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Declaration of Death

Artificial respiration enables the physician to discontinue respiration at any time or to continue it ad infinitum. Termination of support, however, can be regarded as unlawful killing (Gerber 1984) or euthanasia (Oehmichen 1996), an issue that was exhaustively discussed, for example, also in the controversy

Fig. 15.6a-d. Leptomeningeal reaction of the spinal cord. a Early within the SAS commonly originating from the cerebellar tonsils. leukocytic infiltration of the hemorrhagic subarachnoid space (a, c N-AS-DClAE; b, d van Gieson stain; magnification a-c X300) (SAS) and b-d late demonstration of hemorrhagic necrotic tissue

Fig. 15.6a-d. Leptomeningeal reaction of the spinal cord. a Early within the SAS commonly originating from the cerebellar tonsils. leukocytic infiltration of the hemorrhagic subarachnoid space (a, c N-AS-DClAE; b, d van Gieson stain; magnification a-c X300) (SAS) and b-d late demonstration of hemorrhagic necrotic tissue surrounding the Quinlan decision (Beresford 1977). Prolongation of artificial respiration can conflict, on the other hand, with the individual's "right to die with dignity." This in turn may be opposed by the necessity for removal of vital organs for transplantation and by the prohibitive cost of extended time on a respirator.

In cases with an unfavorable prognosis, therefore, irreversible loss of brain function is a cogent criterion on which to base declaration of death. Of fundamental importance are the clinical and technical criteria on which the diagnosis is based. In Germany, the criteria for brain death are set by the Scientific Advisory Committee of the Bundesarz-tekammer, as last issued in 1998 (Deutsches Arzteb-latt 95:B1509-B1516). Similar criteria exist in other countries (Walker 1985). These criteria resulted in a new definition of "death" that was readily accepted by physicians and judges (Grassberger 1973; Roxin 1973).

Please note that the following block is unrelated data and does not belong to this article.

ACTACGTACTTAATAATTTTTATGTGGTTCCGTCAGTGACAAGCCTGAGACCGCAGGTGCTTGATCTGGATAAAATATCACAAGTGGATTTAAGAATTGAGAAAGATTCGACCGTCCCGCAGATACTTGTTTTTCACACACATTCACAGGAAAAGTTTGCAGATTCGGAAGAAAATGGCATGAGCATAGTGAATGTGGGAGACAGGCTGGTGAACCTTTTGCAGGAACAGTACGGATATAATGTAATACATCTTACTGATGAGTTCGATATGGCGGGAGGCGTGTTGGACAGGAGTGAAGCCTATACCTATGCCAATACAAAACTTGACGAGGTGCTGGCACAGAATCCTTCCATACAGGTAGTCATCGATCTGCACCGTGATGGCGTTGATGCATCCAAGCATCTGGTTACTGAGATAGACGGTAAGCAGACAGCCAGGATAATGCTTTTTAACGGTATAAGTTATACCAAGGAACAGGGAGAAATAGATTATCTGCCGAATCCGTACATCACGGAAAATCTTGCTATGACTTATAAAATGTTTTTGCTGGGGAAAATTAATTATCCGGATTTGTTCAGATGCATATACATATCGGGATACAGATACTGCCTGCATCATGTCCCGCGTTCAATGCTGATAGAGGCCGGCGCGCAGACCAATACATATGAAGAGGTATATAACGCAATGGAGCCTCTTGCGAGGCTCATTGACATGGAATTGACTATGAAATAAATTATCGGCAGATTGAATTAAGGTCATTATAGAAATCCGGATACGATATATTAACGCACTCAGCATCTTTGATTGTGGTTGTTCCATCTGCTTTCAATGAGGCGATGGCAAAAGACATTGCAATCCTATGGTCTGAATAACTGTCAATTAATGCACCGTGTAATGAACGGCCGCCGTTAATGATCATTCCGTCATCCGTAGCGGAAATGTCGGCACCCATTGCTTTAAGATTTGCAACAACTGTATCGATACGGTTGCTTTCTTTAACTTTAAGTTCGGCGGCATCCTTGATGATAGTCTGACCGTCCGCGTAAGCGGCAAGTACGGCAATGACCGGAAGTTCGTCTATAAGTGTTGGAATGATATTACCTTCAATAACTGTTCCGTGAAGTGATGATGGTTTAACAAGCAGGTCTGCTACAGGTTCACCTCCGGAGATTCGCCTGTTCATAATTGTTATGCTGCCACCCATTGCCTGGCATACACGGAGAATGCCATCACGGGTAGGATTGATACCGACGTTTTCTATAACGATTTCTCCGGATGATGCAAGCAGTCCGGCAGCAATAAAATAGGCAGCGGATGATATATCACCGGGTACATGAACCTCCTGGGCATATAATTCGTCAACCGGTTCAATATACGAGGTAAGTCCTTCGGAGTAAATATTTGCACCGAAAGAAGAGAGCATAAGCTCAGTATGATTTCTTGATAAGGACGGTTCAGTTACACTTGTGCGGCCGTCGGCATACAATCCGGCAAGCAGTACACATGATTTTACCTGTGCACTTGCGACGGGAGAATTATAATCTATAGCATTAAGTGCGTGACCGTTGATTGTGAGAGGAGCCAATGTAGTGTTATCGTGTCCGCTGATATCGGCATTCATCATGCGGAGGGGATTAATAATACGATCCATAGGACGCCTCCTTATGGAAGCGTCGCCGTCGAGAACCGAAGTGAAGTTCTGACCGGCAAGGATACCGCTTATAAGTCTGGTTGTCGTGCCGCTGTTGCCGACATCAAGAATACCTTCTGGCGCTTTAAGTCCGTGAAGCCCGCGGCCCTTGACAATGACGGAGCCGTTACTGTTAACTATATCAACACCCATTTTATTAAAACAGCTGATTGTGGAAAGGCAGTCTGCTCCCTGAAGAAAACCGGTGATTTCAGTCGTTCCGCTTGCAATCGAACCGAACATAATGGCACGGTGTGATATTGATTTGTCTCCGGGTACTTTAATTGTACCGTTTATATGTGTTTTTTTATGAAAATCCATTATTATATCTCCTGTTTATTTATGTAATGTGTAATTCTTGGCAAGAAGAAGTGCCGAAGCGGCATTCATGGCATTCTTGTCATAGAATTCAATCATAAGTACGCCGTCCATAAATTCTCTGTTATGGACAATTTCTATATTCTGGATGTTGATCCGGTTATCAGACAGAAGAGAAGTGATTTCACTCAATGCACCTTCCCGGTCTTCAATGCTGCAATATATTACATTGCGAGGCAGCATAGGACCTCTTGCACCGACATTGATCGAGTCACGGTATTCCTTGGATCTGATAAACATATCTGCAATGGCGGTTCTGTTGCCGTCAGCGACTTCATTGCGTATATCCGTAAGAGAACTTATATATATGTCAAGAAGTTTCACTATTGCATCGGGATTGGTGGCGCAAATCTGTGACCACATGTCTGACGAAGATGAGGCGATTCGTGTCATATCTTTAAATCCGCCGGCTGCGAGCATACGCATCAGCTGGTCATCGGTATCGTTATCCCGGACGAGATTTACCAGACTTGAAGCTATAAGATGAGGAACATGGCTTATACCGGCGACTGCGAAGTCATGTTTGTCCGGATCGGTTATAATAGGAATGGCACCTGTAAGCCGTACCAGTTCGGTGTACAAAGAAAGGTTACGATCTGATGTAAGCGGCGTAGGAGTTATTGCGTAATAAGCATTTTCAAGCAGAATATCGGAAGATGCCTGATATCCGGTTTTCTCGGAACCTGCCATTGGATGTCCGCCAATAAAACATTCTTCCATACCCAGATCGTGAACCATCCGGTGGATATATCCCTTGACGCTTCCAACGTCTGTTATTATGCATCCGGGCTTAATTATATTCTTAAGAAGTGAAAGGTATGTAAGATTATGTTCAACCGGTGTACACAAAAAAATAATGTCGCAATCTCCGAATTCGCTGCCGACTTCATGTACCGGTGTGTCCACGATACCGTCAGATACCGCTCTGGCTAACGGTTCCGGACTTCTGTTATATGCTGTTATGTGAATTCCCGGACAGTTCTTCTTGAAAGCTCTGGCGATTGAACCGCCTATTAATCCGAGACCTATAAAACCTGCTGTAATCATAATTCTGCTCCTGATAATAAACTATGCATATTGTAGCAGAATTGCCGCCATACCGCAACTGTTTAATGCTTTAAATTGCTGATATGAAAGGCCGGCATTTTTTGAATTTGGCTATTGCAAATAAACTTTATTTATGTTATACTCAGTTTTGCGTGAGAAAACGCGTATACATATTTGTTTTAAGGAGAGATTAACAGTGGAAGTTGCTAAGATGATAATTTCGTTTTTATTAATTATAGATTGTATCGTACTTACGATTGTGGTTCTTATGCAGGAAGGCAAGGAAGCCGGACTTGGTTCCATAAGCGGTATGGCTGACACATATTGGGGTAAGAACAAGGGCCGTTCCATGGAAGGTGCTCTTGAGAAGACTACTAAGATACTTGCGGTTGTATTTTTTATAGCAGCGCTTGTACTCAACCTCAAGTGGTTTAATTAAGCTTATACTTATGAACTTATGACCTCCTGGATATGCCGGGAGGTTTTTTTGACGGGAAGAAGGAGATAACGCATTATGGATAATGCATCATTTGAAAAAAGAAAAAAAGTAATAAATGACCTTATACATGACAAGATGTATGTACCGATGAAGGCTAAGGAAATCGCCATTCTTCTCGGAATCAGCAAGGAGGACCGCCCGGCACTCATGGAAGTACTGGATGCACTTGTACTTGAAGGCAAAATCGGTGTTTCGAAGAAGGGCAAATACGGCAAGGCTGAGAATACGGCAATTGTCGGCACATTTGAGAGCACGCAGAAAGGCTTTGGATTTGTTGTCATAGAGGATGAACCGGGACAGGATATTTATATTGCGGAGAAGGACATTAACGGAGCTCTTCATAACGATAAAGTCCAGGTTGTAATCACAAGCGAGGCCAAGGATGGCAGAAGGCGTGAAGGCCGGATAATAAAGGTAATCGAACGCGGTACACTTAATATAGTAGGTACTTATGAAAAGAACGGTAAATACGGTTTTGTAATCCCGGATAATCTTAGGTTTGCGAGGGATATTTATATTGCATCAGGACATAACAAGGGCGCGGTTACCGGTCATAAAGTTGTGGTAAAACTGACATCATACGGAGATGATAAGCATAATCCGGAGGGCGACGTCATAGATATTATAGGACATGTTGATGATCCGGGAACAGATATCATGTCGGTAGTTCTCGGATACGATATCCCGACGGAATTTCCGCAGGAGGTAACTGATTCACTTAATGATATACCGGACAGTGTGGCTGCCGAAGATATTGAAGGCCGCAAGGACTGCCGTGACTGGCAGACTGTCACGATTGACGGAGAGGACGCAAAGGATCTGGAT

The definition of death is based on the irreversible loss of total brain functions, and - when the stipulated criteria have been met - on the termination of artificial respiration. It also enables the discontinuation of resuscitative measures if it can be assumed that brain death has already occurred. In theory then, death can be declared after circulatory arrest lasting for a period of at least 10 min; however, to allow a margin of safety, attempts at resuscitation are generally continued for 15-20 min.

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